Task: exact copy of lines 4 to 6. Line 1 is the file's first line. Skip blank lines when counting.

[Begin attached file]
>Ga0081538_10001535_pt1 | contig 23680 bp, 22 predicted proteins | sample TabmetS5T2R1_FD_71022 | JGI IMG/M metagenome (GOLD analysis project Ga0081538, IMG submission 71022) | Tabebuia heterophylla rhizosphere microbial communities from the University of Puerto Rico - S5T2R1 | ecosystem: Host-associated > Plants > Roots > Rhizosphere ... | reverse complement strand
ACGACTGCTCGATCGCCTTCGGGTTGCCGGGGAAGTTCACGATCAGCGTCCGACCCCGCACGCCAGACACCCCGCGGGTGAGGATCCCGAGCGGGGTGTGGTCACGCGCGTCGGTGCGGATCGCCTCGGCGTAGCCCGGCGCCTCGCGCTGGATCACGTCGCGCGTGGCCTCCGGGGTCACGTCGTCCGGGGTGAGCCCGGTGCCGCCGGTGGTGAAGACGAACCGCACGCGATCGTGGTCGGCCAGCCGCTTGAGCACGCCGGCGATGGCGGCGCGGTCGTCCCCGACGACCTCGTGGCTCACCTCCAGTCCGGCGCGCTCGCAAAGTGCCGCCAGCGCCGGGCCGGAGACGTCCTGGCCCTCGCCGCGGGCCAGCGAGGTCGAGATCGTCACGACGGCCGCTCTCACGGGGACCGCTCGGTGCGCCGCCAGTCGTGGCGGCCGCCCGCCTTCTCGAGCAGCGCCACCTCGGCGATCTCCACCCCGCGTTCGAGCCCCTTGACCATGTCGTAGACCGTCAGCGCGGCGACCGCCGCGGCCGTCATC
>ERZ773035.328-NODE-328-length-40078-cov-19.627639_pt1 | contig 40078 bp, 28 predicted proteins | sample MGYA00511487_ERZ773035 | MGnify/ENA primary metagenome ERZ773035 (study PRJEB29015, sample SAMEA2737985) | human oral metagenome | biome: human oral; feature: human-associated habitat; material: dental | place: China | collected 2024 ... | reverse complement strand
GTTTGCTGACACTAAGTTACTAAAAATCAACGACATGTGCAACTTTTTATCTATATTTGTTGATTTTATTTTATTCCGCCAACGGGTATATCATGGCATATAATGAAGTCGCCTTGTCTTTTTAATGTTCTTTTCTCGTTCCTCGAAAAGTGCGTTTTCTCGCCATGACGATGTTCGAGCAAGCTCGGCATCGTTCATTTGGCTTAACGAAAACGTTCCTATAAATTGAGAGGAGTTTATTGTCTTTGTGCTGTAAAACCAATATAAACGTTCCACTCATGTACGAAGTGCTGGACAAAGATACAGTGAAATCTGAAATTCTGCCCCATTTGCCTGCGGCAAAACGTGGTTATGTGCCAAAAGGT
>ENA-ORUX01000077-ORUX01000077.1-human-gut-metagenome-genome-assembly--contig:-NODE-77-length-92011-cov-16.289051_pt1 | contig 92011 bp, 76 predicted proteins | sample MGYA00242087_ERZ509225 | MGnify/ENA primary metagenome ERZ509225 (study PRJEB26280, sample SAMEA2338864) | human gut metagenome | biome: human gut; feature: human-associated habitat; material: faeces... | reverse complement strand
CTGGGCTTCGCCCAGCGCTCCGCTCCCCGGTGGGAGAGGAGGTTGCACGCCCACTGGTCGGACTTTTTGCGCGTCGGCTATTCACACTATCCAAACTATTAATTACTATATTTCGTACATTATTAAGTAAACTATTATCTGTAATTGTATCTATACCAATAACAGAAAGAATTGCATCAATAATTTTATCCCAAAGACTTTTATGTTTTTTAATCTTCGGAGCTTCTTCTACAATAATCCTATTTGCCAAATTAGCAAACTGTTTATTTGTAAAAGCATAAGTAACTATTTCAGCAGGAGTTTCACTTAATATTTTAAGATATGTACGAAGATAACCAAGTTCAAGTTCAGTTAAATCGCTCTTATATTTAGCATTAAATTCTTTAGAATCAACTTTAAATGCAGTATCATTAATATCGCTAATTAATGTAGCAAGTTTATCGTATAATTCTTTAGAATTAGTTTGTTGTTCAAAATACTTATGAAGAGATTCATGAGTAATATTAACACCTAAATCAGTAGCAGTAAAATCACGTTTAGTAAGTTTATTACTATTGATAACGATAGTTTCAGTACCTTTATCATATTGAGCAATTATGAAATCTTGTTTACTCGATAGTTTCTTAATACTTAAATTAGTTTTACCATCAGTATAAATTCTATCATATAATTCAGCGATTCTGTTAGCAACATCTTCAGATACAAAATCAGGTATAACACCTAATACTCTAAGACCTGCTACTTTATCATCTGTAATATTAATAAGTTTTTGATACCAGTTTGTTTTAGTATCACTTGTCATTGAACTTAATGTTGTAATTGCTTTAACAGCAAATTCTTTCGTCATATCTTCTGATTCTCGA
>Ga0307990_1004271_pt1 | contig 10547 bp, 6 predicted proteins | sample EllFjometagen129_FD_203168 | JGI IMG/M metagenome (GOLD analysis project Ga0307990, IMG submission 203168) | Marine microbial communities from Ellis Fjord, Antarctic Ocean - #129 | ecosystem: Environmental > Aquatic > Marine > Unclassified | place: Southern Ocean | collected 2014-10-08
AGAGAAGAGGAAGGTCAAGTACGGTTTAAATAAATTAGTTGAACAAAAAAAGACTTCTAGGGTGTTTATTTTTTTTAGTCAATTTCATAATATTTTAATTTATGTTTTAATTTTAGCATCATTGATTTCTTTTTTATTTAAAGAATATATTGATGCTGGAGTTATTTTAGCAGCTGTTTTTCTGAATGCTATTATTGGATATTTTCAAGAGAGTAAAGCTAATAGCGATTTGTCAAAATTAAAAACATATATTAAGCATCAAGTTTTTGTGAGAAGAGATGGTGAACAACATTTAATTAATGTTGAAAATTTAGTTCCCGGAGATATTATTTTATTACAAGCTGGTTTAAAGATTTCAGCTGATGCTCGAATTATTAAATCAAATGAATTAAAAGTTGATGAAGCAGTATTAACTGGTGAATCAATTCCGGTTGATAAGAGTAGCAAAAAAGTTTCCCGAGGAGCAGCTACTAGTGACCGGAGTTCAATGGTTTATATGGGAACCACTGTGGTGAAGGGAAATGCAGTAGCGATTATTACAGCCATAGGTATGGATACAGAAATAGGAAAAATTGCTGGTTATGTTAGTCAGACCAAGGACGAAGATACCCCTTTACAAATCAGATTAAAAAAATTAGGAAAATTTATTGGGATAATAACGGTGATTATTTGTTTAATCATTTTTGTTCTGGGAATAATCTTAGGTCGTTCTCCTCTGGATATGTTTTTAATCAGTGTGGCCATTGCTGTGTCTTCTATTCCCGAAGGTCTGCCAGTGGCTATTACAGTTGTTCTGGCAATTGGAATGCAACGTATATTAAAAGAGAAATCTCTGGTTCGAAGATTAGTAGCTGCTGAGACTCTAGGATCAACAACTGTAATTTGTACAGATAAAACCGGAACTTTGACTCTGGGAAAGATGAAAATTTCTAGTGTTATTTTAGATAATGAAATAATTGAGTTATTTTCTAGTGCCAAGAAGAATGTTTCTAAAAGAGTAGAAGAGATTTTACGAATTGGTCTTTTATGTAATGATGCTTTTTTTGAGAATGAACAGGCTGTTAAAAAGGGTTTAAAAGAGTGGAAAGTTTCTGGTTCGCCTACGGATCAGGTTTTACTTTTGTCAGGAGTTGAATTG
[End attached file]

GTTTGCTGACACTAAGTTACTAAAAATCAACGACATGTGCAACTTTTTATCTATATTTGTTGATTTTATTTTATTCCGCCAACGGGTATATCATGGCATATAATGAAGTCGCCTTGTCTTTTTAATGTTCTTTTCTCGTTCCTCGAAAAGTGCGTTTTCTCGCCATGACGATGTTCGAGCAAGCTCGGCATCGTTCATTTGGCTTAACGAAAACGTTCCTATAAATTGAGAGGAGTTTATTGTCTTTGTGCTGTAAAACCAATATAAACGTTCCACTCATGTACGAAGTGCTGGACAAAGATACAGTGAAATCTGAAATTCTGCCCCATTTGCCTGCGGCAAAACGTGGTTATGTGCCAAAAGGT
>ENA-ORUX01000077-ORUX01000077.1-human-gut-metagenome-genome-assembly--contig:-NODE-77-length-92011-cov-16.289051_pt1 | contig 92011 bp, 76 predicted proteins | sample MGYA00242087_ERZ509225 | MGnify/ENA primary metagenome ERZ509225 (study PRJEB26280, sample SAMEA2338864) | human gut metagenome | biome: human gut; feature: human-associated habitat; material: faeces... | reverse complement strand
CTGGGCTTCGCCCAGCGCTCCGCTCCCCGGTGGGAGAGGAGGTTGCACGCCCACTGGTCGGACTTTTTGCGCGTCGGCTATTCACACTATCCAAACTATTAATTACTATATTTCGTACATTATTAAGTAAACTATTATCTGTAATTGTATCTATACCAATAACAGAAAGAATTGCATCAATAATTTTATCCCAAAGACTTTTATGTTTTTTAATCTTCGGAGCTTCTTCTACAATAATCCTATTTGCCAAATTAGCAAACTGTTTATTTGTAAAAGCATAAGTAACTATTTCAGCAGGAGTTTCACTTAATATTTTAAGATATGTACGAAGATAACCAAGTTCAAGTTCAGTTAAATCGCTCTTATATTTAGCATTAAATTCTTTAGAATCAACTTTAAATGCAGTATCATTAATATCGCTAATTAATGTAGCAAGTTTATCGTATAATTCTTTAGAATTAGTTTGTTGTTCAAAATACTTATGAAGAGATTCATGAGTAATATTAACACCTAAATCAGTAGCAGTAAAATCACGTTTAGTAAGTTTATTACTATTGATAACGATAGTTTCAGTACCTTTATCATATTGAGCAATTATGAAATCTTGTTTACTCGATAGTTTCTTAATACTTAAATTAGTTTTACCATCAGTATAAATTCTATCATATAATTCAGCGATTCTGTTAGCAACATCTTCAGATACAAAATCAGGTATAACACCTAATACTCTAAGACCTGCTACTTTATCATCTGTAATATTAATAAGTTTTTGATACCAGTTTGTTTTAGTATCACTTGTCATTGAACTTAATGTTGTAATTGCTTTAACAGCAAATTCTTTCGTCATATCTTCTGATTCTCGA